Thursday, January 26

Midnight in Austenland: Book Review

by Shannon Hale
Publication Date: January 1st 2012

When Charlotte Kinder treats herself to a two-week vacation at Austenland, she happily leaves behind her ex-husband and his delightful new wife, her ever-grateful children, and all the rest of her real life in America. She dons a bonnet and stays at a country manor house that provides an immersive Austen experience, complete with gentleman actors who cater to the guests' Austen fantasies.

Everyone at Pembrook Park is playing a role, but increasingly, Charlotte isn't sure where roles end and reality begins. And as the parlor games turn a little bit menacing, she finds she needs more than a good corset to keep herself safe. Is the brooding Mr. Mallery as sinister as he seems? What is Miss Gardenside's mysterious ailment? Was that an actual dead body in the secret attic room? And-perhaps of the most lasting importance-could the stirrings in Charlotte's heart be a sign of real-life love?

The follow-up to reader favorite Austenland provides the same perfectly plotted pleasures, with a feisty new heroine, plenty of fresh and frightening twists, and the possibility of a romance that might just go beyond the proper bounds of Austen's world. How could it not turn out right in the end?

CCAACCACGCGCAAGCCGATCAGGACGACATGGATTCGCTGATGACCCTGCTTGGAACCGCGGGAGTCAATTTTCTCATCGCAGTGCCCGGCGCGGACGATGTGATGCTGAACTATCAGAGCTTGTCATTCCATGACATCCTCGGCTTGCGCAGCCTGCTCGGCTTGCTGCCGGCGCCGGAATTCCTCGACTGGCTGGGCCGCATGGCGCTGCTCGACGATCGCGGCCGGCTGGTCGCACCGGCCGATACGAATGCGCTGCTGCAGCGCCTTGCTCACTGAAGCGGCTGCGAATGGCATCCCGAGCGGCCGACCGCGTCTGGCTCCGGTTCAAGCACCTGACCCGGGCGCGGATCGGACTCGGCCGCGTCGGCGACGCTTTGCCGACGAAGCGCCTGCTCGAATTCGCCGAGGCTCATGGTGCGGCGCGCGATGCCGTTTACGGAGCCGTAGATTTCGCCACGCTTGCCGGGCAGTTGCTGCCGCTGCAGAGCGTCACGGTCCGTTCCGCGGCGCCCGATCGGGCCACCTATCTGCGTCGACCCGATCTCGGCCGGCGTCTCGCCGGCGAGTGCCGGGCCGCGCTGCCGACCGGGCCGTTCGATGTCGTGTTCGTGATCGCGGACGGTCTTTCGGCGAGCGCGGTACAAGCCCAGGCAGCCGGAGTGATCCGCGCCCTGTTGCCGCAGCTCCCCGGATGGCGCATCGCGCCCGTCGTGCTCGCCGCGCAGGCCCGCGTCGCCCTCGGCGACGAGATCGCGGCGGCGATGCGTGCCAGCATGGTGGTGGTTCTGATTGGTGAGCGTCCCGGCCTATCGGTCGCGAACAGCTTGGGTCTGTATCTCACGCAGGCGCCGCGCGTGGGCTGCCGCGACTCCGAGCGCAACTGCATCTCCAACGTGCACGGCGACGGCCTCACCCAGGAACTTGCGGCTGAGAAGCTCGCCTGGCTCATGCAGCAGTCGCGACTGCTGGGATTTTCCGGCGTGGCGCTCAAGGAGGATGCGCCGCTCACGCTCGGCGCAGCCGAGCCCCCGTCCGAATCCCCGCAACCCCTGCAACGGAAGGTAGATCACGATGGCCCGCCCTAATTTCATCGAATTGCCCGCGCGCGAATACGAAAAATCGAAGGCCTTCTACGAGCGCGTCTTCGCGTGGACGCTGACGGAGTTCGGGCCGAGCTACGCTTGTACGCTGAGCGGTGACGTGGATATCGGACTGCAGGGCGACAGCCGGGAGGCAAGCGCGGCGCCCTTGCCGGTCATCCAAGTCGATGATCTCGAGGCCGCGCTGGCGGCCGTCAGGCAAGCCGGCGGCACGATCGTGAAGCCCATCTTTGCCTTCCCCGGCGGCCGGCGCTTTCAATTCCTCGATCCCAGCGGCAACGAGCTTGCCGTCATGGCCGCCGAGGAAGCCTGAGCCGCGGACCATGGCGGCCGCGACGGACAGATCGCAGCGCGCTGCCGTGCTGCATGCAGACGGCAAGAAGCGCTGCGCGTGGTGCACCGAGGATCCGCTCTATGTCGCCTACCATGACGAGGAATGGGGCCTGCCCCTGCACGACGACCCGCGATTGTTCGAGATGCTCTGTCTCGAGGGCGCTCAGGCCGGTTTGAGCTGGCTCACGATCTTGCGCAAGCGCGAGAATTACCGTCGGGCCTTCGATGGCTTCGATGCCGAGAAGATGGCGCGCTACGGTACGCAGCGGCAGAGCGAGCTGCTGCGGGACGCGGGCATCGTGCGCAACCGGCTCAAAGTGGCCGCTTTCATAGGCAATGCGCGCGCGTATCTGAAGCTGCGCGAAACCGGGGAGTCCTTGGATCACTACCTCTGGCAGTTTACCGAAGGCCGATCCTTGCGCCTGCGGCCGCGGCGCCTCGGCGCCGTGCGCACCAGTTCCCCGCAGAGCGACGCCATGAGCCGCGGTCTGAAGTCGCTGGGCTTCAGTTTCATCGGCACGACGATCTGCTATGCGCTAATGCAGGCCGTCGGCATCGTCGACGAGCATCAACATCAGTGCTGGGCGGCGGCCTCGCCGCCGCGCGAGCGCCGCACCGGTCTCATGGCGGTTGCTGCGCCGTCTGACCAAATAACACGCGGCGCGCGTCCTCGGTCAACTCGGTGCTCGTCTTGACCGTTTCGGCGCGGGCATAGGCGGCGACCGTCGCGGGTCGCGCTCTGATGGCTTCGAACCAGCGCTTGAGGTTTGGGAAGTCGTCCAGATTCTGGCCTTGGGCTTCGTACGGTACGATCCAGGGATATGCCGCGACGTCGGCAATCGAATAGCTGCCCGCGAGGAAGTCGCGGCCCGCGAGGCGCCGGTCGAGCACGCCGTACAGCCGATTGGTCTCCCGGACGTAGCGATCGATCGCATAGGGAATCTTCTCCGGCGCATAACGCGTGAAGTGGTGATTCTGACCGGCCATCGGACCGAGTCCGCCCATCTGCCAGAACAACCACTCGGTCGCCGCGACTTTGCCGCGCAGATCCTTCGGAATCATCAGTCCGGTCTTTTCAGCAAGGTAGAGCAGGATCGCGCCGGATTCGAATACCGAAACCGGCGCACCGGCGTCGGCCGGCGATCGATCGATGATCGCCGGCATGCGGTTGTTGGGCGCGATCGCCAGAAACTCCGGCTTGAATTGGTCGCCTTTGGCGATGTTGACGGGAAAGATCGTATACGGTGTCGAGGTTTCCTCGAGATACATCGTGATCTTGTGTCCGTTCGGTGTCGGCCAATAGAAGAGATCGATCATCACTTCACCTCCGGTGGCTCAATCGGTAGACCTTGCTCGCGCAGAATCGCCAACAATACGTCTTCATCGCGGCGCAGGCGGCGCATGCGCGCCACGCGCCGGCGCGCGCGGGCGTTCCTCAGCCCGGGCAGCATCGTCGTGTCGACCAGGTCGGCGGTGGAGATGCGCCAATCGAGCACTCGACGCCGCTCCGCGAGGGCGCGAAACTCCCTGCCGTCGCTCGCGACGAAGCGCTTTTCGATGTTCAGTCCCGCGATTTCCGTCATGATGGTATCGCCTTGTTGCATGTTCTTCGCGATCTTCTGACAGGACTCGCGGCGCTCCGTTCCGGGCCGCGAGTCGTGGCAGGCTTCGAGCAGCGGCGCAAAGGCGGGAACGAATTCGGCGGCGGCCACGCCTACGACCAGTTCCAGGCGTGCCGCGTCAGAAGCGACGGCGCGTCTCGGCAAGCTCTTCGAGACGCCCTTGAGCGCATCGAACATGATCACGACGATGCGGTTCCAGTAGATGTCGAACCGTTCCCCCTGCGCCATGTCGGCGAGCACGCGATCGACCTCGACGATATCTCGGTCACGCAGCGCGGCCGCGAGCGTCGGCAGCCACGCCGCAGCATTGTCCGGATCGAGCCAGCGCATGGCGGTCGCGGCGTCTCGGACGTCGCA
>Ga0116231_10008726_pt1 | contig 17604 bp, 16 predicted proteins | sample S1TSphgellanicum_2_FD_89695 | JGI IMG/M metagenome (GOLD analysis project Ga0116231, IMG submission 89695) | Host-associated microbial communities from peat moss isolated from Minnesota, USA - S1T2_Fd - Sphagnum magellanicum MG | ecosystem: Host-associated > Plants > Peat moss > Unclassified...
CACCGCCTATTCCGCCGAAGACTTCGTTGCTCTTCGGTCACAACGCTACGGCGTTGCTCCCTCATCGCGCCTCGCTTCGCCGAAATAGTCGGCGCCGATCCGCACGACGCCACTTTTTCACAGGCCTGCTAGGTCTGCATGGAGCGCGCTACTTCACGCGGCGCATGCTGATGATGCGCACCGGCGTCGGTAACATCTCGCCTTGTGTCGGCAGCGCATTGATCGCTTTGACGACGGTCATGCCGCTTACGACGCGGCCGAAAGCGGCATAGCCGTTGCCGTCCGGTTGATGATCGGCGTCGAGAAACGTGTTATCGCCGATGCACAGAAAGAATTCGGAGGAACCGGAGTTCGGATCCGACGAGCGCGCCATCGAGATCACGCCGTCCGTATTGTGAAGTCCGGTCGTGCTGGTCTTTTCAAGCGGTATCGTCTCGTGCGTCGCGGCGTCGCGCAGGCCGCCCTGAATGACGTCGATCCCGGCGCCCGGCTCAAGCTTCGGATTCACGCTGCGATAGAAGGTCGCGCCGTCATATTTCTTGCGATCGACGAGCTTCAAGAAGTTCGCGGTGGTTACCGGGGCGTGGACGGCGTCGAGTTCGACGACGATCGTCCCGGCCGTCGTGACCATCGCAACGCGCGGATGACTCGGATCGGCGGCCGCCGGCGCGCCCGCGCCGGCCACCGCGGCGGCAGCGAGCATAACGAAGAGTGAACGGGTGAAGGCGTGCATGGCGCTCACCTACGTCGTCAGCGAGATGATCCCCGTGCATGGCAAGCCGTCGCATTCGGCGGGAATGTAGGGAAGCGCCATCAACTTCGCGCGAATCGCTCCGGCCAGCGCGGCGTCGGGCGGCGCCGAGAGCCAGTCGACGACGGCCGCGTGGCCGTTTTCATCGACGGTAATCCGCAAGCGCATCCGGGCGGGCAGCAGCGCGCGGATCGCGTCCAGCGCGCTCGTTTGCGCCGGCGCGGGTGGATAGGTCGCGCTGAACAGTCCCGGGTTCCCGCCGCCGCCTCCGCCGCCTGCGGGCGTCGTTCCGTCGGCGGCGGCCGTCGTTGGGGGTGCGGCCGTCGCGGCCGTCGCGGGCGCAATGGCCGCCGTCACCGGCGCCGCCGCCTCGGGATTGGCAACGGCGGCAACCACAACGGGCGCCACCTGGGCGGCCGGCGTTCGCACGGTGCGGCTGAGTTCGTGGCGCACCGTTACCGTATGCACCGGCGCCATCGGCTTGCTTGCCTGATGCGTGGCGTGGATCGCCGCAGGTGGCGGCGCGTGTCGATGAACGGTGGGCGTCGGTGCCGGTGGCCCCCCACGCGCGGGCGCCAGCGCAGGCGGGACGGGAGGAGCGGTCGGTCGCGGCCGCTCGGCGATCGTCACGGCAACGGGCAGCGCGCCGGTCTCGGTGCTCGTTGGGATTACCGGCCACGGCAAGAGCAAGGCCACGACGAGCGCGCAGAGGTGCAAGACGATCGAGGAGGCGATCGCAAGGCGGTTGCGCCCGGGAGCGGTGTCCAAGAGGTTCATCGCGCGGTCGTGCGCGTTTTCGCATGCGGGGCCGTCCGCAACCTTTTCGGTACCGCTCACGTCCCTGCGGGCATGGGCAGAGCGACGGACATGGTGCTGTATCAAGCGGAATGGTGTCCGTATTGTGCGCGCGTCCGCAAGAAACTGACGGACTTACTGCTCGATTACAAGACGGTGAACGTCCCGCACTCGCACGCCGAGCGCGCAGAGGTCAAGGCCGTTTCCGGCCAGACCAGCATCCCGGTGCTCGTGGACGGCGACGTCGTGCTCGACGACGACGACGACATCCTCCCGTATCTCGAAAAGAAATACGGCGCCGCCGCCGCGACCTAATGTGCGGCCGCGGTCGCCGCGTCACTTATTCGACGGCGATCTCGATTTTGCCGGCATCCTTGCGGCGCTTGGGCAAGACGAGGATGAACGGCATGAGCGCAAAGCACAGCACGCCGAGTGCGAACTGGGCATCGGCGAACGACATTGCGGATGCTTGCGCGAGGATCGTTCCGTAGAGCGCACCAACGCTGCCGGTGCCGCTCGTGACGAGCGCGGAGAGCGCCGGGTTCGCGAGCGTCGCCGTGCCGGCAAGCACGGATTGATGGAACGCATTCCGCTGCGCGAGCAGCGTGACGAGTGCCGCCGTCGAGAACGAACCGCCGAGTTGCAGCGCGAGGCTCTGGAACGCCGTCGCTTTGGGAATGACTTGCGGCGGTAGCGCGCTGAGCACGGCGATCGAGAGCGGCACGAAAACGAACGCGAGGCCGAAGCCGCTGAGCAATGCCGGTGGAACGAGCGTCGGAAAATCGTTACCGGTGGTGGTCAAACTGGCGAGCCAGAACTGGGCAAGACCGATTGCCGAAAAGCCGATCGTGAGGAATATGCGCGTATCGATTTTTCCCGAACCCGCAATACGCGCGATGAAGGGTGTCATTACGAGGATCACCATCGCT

Moment Divine:
"Attempted murder is becoming so mundane."
I really wanted to hate this book. For me the comparison between Northanger Abbey and this book was very strong.  Northanger Abbey was one of my lesser favorite books by Jane Austen.  This was mostly due to the the main character, Catherine.  She is so lost in her book world that she really believes it to be a perfect parallel of the real world.  Her emotions swing wild and heady.  So the main character in this book, who although being much older, is still wracked with very much the same problems as Catherine.  There were complete moments of cheese that just made me want to throw the book down in disgust.  Then there were moments of rather implied crude moments.  But being implied it was just a bit annoying instead of disgusting. In the end Northanger Abbey as well as its heroine were able to grab my attention and adoration, if just enough.  So likewise has this book.  The part where this story has a bit of a hole is in regards to the villain.  I just felt for a motivation he is a bit off.  But I suppose there are people who claim crazy as there motivation.  Perhaps, I would have to be crazy to understand it.  
I am really glad to have read it.  It was nice to watch as Charlotte finds her way again in life and decides to accept who she is as well as what life has dealt her.  Consider this a very light and somewhat humorous read. It won't require your absolute attention and will be a good read for when you are on the go.

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